Instructors from all disciplines have incorporated video into their syllabi, and—unsurprisingly—streaming video is now the dominant format to which they turn. Faculty and students appreciate the flexibility of streaming video, which students can access on a variety of platforms ranging from YouTube to subscription services licensed by university libraries. Libraries are now making significant investments to license streaming content for educational use and anticipate that their spending in this area will double over the next five years. As the cost of licensing streaming content rises, librarians will benefit from understanding how instructors identify and locate video content, and how they incorporate it into their teaching in order to assure that the content they are licensing is well-aligned to instructor’s practices and needs.

Today, Ithaka S+R is releasing findings from a large-scale investigation into how instructors use streaming video in their classrooms. These findings are based on 244 semi-structured interviews of faculty from a wide range of disciplines, conducted by librarians from 24 colleges and universities in the United States, Canada, and Germany. The interviews provide a uniquely comprehensive window into the reasons faculty use video as pedagogical tools, where and how they find and access video content, and how video content fits into larger conversations about minimizing the cost of course materials. Key findings include:

  • Instructors value streaming video when it has the ability to meaningfully reinforce their course content, introduce diverse perspectives and narratives, and promote student engagement and learning.
  • Instructors from all disciplines draw on many genres of video for classroom use. Most often, instructors prefer using short videos and clips in synchronous classes over feature length films.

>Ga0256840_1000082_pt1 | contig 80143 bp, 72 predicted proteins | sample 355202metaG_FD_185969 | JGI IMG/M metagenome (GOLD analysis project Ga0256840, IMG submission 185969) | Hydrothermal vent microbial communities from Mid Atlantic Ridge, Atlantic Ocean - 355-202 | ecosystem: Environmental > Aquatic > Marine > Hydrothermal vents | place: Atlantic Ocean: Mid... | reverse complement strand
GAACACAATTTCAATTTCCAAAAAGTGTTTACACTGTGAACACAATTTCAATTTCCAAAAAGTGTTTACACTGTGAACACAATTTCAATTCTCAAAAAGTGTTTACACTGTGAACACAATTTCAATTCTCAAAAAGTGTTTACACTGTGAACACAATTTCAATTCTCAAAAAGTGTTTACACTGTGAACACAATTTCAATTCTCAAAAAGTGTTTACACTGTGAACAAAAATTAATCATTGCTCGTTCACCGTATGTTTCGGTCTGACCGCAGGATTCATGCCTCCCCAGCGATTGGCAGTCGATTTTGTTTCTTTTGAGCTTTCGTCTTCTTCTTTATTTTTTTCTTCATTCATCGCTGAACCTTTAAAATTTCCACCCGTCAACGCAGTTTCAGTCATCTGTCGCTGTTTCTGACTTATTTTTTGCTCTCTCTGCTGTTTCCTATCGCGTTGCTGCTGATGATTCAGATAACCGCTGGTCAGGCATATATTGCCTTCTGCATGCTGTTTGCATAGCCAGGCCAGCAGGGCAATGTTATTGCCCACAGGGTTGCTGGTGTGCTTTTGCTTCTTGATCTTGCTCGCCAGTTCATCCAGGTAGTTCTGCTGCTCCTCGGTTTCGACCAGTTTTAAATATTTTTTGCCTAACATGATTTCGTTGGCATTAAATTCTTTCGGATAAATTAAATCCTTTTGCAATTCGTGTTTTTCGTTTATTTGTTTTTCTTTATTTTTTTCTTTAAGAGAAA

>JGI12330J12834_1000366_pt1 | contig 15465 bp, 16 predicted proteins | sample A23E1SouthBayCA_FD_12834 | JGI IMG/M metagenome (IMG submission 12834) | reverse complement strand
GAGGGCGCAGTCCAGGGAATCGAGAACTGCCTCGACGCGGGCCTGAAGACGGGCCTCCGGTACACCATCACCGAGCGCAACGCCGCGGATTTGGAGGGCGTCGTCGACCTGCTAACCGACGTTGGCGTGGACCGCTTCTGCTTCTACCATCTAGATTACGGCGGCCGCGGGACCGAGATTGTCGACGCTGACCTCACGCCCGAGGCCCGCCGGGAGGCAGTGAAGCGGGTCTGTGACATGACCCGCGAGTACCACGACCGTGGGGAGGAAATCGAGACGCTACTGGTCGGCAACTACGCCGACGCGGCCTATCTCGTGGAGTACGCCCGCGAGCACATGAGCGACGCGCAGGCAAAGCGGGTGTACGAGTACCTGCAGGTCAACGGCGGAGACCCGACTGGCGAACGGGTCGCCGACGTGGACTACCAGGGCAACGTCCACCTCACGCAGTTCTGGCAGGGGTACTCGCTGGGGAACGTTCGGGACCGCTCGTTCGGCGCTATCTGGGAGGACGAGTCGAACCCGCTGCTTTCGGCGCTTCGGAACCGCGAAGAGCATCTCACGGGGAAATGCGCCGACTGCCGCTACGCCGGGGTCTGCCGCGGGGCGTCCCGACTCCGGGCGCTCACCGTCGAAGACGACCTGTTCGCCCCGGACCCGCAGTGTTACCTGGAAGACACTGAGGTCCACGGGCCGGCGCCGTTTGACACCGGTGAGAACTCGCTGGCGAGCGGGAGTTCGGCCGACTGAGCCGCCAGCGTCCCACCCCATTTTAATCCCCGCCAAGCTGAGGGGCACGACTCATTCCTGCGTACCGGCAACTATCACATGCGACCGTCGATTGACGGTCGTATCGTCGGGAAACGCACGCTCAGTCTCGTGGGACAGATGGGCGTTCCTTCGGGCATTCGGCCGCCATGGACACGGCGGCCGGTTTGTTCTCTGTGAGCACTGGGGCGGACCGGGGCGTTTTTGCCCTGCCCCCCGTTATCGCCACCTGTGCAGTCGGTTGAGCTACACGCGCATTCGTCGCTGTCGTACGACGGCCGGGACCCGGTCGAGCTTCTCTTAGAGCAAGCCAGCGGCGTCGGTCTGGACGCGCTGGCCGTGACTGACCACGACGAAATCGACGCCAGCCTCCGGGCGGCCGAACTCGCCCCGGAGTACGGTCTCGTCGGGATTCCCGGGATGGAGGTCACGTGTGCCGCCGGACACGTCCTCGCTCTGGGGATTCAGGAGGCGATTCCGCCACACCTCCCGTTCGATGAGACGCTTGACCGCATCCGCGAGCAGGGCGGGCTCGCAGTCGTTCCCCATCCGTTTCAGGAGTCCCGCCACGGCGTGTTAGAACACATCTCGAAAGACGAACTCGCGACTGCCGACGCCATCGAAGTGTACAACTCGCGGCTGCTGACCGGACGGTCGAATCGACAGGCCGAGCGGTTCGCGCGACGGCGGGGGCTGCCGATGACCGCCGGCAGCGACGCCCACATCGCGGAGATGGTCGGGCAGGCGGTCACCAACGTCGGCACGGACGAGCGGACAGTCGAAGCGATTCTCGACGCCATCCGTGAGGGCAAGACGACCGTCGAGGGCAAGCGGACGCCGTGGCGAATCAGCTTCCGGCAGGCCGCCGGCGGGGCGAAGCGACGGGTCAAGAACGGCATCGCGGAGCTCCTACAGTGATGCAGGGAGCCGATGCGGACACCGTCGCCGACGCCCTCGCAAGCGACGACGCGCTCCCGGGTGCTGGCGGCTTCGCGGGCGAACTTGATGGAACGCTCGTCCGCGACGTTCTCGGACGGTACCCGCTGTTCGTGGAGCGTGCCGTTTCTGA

• Poor access to international and independent content, especially content created by people from marginalized groups, limits choices for many instructors, particularly those teaching film, performing arts, foreign languages, and area studies.
  • YouTube is one of the most common sources of videos used in undergraduate classrooms. Many instructors outside of the arts and humanities make little use of library subscriptions.
  • Keeping costs low for students is a priority. Few instructors feel comfortable asking students to pay even nominal costs to access video material.
  • Discovery challenges, constant changes in the selection of content available on streaming services, and technical challenges are common barriers encountered by faculty.

In tandem with S+R’s earlier reporting on libraries’ licensing and purchasing practices, the report released today provides decision makers with rich, actionable evidence about how best to use their purchasing power to support student learning. It also provides insights into the support services that libraries, centers for teaching and learning, and other campus units can offer that will help faculty navigate the complex and shifting landscape of streaming video.

What’s next for Ithaka S+R?

Ithaka S+R is continuing to develop research that will help libraries and other units understand instructors’ practices and support needs on important and emerging topics.

We are exploring the possibility of fielding a national survey of faculty focused entirely on their teaching needs in 2024. The survey would have a special focus on urgent topics such as teaching in the age of  “divisive content,” academic integrity issues, and the implications of student’s use of cell phones as primary computing devices. For more information, please contact Danielle Cooper (

We are also exploring interest in a third cohort of universities to  participate in our data support services project, which focuses on campus wide coordination of essential services that support academic research now and in the future. If your institution may be interested in participating, please reach out to Dylan Ruediger (